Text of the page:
Salt Awareness Week: French fries to fruit salads – fast food advert bans don’t tackle food label literacy
Ubamarket’s scan, pay, go app enables customers to understand food labels and make informed choices as they shop.
Sadiq Khan’s ban on fast food advertising across Transport For London came into force recently with a goal to reduce the 37% of 10-11 year olds in London that are classified as obese or overweight. In a bold move that has received both praise and criticism, the ground-breaking shakeup will leave a lasting legacy on the youth of today. The ban will specifically target unhealthy foods rather than brands, hoping to encourage companies to prioritise the promotion of healthier options. Bus, rail and tube passengers can expect to see more adverts for French fried replaced with fruit salads. In Salt Awareness Week, in the midst of reports that children’s meals are getting saltier and saltier, the prioritisation of children’s health is a welcome development.
Advertising is incredibly influential and, when it comes to public transport, where often audiences have little else to do other than look at the posters on the walls, the impact can permeate well beyond its initial temptation. Children are constantly presented with an infinite stream of adverts for fast foods, energy drinks and products rich in sugar, salt and saturated fats. As a result, this may be undermining the positive work done by schools in educating children on the importance of eating a balanced diet. Cancer Research UK found a study unveiling that young people that recall seeing junk food adverts daily are over twice as likely to be overweight.
Despite these educational efforts, one of the key problems to overcome when discussing childhood obesity is the food labelling in supermarkets. Ubamarket has commissioned nationally representative research to find out the nation’s attitudes towards food labels, drawing particular focus to how much we understand them when considering our health.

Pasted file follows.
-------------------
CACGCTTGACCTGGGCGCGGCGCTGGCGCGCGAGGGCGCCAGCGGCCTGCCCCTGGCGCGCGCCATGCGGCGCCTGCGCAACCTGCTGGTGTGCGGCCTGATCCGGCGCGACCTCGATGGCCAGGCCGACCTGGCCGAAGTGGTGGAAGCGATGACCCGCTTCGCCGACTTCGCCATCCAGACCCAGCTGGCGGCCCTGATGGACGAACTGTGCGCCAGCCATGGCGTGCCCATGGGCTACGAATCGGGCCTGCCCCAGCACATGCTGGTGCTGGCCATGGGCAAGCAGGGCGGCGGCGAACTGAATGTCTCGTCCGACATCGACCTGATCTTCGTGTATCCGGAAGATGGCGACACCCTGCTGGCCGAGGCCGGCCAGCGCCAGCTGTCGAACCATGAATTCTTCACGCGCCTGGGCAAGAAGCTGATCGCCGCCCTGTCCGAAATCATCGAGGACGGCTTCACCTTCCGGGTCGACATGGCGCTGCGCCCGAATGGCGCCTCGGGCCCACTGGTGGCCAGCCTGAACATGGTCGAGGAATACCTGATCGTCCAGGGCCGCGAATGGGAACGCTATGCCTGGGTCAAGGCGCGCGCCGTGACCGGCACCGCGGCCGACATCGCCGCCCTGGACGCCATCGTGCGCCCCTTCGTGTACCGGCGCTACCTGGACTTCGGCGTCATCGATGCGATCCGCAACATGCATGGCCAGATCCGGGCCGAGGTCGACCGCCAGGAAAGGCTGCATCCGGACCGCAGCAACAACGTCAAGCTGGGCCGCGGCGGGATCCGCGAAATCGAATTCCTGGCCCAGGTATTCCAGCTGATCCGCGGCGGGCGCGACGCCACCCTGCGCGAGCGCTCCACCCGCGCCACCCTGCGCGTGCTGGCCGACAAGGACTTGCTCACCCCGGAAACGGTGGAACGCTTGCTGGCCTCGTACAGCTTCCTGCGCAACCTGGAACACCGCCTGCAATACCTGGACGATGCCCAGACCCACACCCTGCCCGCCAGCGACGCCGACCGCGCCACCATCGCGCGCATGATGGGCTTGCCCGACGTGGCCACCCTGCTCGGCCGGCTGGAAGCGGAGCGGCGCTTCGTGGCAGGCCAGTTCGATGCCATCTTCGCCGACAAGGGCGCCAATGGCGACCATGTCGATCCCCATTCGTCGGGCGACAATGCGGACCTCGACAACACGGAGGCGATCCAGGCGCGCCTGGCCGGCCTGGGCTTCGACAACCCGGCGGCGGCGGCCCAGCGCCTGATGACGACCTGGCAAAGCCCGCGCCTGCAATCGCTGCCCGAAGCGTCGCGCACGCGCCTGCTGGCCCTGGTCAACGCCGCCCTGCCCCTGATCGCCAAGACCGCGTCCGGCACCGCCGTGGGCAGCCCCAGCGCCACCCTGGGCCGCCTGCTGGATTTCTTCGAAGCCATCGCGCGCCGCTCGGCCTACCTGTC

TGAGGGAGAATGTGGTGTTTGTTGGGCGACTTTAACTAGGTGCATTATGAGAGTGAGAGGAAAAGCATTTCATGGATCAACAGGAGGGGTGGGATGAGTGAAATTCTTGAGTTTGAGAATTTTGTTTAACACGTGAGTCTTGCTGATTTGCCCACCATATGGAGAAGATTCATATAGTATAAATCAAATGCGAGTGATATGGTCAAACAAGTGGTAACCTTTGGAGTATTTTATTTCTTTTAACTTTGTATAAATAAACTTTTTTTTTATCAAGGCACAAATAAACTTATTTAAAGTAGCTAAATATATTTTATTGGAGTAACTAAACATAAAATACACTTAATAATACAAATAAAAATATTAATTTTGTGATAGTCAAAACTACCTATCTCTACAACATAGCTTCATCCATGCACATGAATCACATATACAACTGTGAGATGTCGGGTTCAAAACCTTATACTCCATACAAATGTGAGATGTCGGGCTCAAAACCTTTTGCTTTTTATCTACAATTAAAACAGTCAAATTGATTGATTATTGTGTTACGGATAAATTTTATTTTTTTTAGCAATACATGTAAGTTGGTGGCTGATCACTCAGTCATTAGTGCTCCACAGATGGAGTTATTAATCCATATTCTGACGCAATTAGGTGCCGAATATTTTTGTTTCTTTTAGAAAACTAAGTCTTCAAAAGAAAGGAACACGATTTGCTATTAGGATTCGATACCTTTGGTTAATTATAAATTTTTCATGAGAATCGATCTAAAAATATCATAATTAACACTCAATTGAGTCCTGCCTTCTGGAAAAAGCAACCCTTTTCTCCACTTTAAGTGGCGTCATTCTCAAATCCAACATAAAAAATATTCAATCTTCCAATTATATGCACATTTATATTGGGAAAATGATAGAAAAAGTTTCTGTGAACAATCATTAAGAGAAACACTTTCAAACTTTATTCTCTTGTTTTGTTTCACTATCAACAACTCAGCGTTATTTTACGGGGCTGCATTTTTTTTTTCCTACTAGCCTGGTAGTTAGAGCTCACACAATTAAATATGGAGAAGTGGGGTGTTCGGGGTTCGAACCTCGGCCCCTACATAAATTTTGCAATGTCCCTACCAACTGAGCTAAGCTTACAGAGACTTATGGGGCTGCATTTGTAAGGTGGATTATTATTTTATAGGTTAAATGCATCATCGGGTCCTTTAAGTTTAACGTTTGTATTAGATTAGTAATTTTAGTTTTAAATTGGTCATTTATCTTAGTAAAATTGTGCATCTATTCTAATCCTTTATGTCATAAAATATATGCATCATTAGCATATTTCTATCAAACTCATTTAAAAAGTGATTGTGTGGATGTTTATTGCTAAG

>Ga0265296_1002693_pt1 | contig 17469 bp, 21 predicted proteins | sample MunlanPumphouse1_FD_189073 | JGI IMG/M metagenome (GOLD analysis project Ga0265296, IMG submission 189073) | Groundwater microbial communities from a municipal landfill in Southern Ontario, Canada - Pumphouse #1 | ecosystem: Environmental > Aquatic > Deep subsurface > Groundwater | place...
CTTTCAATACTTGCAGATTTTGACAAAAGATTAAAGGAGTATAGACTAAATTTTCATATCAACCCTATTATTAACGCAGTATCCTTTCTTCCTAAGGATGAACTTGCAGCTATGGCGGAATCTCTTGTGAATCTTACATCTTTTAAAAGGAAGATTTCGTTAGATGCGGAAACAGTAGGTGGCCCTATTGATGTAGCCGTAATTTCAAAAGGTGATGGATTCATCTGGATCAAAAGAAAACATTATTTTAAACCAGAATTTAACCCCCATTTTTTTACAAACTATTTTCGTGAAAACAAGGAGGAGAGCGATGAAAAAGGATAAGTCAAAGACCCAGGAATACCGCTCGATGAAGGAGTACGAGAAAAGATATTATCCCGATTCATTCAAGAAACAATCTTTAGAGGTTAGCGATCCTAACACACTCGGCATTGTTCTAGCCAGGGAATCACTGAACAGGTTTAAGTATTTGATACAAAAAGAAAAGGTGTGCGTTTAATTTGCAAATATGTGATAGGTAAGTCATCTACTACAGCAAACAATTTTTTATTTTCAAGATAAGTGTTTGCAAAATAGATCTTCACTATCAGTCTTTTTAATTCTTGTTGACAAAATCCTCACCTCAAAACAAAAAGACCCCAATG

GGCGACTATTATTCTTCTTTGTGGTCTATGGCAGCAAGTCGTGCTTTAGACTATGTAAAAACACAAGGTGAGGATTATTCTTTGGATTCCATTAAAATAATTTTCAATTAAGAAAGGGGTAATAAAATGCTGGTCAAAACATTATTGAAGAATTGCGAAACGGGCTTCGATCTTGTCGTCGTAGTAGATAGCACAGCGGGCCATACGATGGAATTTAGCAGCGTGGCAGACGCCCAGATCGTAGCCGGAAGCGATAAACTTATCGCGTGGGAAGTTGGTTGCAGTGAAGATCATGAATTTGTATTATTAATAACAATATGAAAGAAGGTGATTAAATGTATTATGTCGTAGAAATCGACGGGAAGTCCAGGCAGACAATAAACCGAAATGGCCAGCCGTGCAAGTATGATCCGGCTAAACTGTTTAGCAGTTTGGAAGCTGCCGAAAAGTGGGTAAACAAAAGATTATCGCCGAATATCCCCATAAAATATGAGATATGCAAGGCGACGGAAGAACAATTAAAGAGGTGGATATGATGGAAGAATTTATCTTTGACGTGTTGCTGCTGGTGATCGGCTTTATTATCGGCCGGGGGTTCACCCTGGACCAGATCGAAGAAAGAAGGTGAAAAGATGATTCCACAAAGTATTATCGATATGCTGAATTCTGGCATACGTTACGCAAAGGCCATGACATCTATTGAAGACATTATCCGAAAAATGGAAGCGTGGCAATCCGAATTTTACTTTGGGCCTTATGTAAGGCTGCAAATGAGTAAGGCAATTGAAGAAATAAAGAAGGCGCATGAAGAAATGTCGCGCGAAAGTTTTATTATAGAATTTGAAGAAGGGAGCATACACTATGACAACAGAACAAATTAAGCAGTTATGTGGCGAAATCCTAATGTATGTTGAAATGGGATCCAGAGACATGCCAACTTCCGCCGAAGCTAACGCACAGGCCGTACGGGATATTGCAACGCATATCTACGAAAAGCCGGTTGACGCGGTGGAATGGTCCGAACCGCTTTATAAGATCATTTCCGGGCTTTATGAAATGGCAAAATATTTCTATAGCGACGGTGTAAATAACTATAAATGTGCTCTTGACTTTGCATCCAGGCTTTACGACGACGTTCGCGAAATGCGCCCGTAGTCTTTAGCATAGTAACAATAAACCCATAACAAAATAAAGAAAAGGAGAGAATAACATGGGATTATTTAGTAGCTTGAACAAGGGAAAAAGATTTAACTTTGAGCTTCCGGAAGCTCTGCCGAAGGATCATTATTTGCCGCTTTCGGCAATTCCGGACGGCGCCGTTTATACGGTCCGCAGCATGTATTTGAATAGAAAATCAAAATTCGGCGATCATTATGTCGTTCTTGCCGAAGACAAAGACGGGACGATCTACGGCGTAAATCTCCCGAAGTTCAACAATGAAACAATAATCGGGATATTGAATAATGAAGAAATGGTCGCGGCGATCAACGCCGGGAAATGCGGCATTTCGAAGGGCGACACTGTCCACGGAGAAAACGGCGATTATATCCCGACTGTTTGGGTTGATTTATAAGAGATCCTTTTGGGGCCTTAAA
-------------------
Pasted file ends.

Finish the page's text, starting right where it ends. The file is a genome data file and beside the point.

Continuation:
- 44% of Brits said that food labels are difficult and at times impossible to read
- Almost a third of UK shoppers said food labels make it harder to maintain a healthy diet
- More than 12 million of the nation – 28% – say that the complicated food labels are the primary reason they find dieting difficult
- Over half of respondents agreed that the complicated nature of UK food labels make it difficult for people with dietary requirements to make informed decisions about their food
- Almost two in five Brits don’t feel that they know enough about the ingredients in the food they eat
- 44% of respondents, representing almost 23 million Brits, wish there was a solution that made figuring out food ingredients easier
Banning these adverts is certainly an admirable start to tackling childhood obesity, yet part of the problem is that shoppers struggle to identify healthy products in stores. For those of us with allergies, dietary requirements, health concerns or simply those that don’t enjoy certain ingredients, food labels are essential.
However, Ubamarket’s research has found that almost 23m shoppers find the labels impossible to read. Clearly, what should be an informational tool is not serving its purpose. Retail tech developments can make it easier to identify the foods that are right for you, displaying in more detail the salt, sugar and nutritional profiles of your favourite foods and highlighting healthier alternatives.
Ubamarket’s Allergy Alerts feature makes it simple to identify specific ingredients, including whether foods are vegan, vegetarian or gluten free.